Orson Welles: RKO contract

Orson Welles: RKO contract
RKO Radio Pictures studio in Hollywood

Orson Welles’ notoriety following “The War of the Worlds” radio broadcast generates fevered Hollywood’s interest and much envy. When he waltzes into town, wags are quick to dub him Little Orson Annie.

He turns down an offer from David O. Selznick but signs a unique contract with RKO studio head George J. Schaefer on July 21, 1939, to produce, direct, write, and act in two feature films. It’s a sixty-three page contract. (Which took several weeks to fine tune.)

The studio has to approve the story and the budget if it exceeds $500,000. Welles is allowed to develop the story without interference, cast his own actors and crew members, and has the privilege of final cut – unheard of at the time for a first-time director. Complete creative control at twenty-four years of age. Every one of the thousands of actors and directors who have passed through Hollywood has striven to get the same kind of deal but no one else has ever succeeded.

He spends the first five months trying to get several projects rolling without success. People on the RKO lot start laying bets that he’ll never make a picture. He tries to adapt Joseph Conrad’s “Heart of Darkness,” which he had already dramatized for radio. But there is concern over the budget and the idea to depict it entirely with point of view shots because Welles wants to play both the pursuer Marlow and the corrupt, crazed Kurtz, who he pursues. (Welles had juggled the protagonist and antagonist roles before in his radio version of Agatha Christie’s “The Murder of Roger Ackroyd” as well in “Les Misérables” and “Beau Geste”. Welles juggles the roles within himself all his life.)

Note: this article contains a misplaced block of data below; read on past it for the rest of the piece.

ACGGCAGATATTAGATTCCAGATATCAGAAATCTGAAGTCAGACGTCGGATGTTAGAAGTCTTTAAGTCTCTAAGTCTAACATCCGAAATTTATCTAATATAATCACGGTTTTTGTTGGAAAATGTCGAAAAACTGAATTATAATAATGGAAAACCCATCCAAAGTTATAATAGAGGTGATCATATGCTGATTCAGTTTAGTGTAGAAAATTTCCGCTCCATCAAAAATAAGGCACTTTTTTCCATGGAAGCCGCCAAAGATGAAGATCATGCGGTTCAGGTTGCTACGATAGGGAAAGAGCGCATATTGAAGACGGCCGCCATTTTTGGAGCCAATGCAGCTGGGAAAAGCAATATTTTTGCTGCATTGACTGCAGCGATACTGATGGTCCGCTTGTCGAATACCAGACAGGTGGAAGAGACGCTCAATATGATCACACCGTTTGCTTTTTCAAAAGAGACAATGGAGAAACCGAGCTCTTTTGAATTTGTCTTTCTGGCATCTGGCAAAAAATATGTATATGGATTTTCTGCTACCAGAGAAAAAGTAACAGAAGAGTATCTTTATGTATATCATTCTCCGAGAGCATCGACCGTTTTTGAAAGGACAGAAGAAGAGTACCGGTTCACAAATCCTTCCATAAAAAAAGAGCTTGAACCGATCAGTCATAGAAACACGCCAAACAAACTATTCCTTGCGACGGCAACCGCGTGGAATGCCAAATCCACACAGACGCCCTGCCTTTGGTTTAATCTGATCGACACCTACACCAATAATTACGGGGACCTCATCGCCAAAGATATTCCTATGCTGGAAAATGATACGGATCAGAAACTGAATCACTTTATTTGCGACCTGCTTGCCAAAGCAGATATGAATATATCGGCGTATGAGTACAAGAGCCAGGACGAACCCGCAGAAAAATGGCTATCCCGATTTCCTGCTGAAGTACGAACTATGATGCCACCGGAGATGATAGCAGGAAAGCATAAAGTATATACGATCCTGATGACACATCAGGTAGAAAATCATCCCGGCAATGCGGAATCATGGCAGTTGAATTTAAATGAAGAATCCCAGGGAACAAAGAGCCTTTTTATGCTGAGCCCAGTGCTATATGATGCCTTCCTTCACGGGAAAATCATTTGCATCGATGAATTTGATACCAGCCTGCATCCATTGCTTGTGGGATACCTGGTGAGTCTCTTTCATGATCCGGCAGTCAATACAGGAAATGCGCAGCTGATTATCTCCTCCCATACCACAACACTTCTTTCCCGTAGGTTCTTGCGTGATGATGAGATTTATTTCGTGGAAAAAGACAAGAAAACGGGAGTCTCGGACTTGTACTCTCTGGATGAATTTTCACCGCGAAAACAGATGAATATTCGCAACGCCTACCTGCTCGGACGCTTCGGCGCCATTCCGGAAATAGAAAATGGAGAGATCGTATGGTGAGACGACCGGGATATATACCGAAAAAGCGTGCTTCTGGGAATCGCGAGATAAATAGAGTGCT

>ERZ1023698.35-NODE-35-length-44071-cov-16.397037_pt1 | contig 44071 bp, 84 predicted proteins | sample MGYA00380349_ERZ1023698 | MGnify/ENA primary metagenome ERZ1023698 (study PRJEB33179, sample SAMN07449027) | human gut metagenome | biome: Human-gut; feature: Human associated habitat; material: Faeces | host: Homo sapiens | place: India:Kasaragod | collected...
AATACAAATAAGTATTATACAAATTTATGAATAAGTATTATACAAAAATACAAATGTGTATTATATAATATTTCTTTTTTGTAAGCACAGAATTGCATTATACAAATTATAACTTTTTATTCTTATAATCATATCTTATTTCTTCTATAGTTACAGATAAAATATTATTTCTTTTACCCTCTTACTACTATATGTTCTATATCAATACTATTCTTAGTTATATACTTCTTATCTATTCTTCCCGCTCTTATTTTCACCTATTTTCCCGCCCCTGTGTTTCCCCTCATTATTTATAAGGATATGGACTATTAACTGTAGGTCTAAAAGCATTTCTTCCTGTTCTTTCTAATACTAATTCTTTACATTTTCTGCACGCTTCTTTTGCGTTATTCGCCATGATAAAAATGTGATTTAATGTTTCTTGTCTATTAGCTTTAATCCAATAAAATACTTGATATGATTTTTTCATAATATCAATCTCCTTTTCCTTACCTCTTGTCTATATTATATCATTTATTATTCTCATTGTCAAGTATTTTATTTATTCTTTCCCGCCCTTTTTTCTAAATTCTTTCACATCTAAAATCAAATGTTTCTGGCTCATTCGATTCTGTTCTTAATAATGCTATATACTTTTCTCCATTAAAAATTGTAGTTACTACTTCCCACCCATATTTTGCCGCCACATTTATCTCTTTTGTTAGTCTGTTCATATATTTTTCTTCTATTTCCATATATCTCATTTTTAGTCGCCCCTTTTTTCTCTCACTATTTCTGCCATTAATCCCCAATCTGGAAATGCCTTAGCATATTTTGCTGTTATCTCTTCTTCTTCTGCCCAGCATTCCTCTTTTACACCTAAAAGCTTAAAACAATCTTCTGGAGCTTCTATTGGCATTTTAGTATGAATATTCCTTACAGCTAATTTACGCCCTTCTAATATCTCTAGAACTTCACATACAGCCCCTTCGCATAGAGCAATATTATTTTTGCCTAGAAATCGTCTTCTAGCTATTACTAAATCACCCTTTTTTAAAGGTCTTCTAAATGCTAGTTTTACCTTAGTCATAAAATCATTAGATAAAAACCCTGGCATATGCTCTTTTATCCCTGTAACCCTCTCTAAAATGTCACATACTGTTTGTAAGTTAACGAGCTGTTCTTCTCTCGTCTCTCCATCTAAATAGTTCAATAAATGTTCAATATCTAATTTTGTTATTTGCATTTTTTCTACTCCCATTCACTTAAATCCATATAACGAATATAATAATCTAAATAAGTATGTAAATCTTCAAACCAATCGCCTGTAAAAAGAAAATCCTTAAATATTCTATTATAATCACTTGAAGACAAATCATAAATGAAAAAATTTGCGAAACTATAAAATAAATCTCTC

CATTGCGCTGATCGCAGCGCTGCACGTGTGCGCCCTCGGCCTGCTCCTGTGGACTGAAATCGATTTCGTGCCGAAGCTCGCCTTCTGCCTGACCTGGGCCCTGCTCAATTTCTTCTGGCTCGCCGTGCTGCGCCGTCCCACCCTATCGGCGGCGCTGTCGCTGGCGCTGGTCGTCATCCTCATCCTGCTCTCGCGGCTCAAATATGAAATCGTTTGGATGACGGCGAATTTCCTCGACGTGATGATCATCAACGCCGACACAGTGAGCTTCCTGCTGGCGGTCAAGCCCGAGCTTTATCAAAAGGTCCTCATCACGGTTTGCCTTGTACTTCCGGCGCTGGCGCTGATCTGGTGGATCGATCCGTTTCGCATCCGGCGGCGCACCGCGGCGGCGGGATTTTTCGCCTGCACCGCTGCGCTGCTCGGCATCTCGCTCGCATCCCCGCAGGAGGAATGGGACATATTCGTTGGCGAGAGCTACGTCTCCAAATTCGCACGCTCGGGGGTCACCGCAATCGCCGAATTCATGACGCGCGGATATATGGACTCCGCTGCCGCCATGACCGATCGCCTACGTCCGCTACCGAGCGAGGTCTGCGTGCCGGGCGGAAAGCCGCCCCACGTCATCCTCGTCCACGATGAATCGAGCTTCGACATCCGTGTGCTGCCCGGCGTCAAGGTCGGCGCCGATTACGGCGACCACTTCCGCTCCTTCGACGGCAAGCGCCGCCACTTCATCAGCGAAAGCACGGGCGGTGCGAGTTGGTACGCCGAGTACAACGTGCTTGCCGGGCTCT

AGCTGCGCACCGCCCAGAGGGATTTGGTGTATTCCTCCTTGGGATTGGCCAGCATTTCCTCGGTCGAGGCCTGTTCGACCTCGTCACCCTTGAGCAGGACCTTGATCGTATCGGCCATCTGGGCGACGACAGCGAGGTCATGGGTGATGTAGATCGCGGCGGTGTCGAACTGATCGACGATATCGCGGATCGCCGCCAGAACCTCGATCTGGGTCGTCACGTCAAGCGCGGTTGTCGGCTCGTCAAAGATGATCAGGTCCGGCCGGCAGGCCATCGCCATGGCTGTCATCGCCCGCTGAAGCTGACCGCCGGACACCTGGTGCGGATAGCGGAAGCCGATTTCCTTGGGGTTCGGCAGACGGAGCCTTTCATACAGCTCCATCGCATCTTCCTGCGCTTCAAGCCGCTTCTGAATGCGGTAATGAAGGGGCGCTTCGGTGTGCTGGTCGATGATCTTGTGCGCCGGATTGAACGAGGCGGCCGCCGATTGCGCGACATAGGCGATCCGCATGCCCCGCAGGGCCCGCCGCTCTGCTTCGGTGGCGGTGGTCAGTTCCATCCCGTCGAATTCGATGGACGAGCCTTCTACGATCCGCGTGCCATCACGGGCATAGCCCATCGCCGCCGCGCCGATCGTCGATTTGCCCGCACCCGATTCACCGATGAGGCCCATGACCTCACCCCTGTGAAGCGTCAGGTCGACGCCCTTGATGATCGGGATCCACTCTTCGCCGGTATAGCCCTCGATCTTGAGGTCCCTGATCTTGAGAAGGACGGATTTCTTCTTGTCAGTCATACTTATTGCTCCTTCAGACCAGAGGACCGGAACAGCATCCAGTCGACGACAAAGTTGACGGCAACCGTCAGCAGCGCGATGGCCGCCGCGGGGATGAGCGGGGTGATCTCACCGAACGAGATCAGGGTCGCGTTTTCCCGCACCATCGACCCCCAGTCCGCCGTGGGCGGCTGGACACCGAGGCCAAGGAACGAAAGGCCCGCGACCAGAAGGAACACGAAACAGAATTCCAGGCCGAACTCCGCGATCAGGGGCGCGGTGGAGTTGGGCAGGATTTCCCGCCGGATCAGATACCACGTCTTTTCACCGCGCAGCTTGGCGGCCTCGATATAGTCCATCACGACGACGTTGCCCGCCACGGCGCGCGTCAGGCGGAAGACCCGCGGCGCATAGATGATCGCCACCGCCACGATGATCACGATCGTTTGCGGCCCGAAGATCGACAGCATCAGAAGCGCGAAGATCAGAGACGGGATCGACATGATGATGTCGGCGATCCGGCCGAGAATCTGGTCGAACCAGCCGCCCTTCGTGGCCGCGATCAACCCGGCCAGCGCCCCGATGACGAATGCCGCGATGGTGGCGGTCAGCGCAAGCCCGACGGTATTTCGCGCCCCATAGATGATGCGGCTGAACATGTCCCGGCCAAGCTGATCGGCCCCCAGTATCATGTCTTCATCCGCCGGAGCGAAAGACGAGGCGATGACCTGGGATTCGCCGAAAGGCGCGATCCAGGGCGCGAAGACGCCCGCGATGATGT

Welles considers adapting Cecil Day-Lewis’ novel “The Smiler With The Knife,” a political spy thriller. He wants to make it as a farce about a very likable, attractive, extremely handsome young man who’s planning to be the dictator of America.

Eventually he settles on a story about the next best thing.

Now this is where it gets messy.

Screenwriter Herman Mankiewicz is called in to work on the screenplay. He is recuperating from a car accident with a broken leg and in-between jobs. Mankiewicz claims he revived a long-simmering idea of creating a film biography in which a man’s life will be brought to the screen after his death through the memories and opinions of the people who knew him best. He considers a newspaper publisher the best subject for the story

Welles claims he’d been nursing the idea of telling the same story, showing exactly the same thing from wholly different views. He wants to make it about a big American figure. Howard Hughes is the first choice before he settles on a press lord.

So who’s idea is it to use William Randolph Hearst as the basis for Charles Foster Kane? Does it matter? Why does it matter? (Hearst is the son of a millionaire mining engineer, Welles is the son of a millionaire inventor.)

Mankiewicz had a terrible drinking problem and was dispatched to Victorville in the middle the California desert to dry out and write the screenplay free from distraction, free from the bottle. There’s a great shot of Welles visiting Mankiewicz. Welles sits to the left, puffing on his pipe and smiling. Mankiewicz sits with in a cane wheelchair with his broken leg in the center, wearing sunglasses and a smirk. A nurse wipes his brow. To the right, John Houseman leans back on a chair, screenplay in hand, grinning. All three look happy.

Welles also breaks his leg during production of “Citizen Kane,” directing and acting through many scenes with a heavy steel brace (and no doubt a head full of pain killers). He tells people he was sneaking out of a young starlet’s window in the middle of the night?

How did he break a leg? Was it karma? Was it even true? Did it really happen? Maybe he was acting all along?

What’s the reveal?

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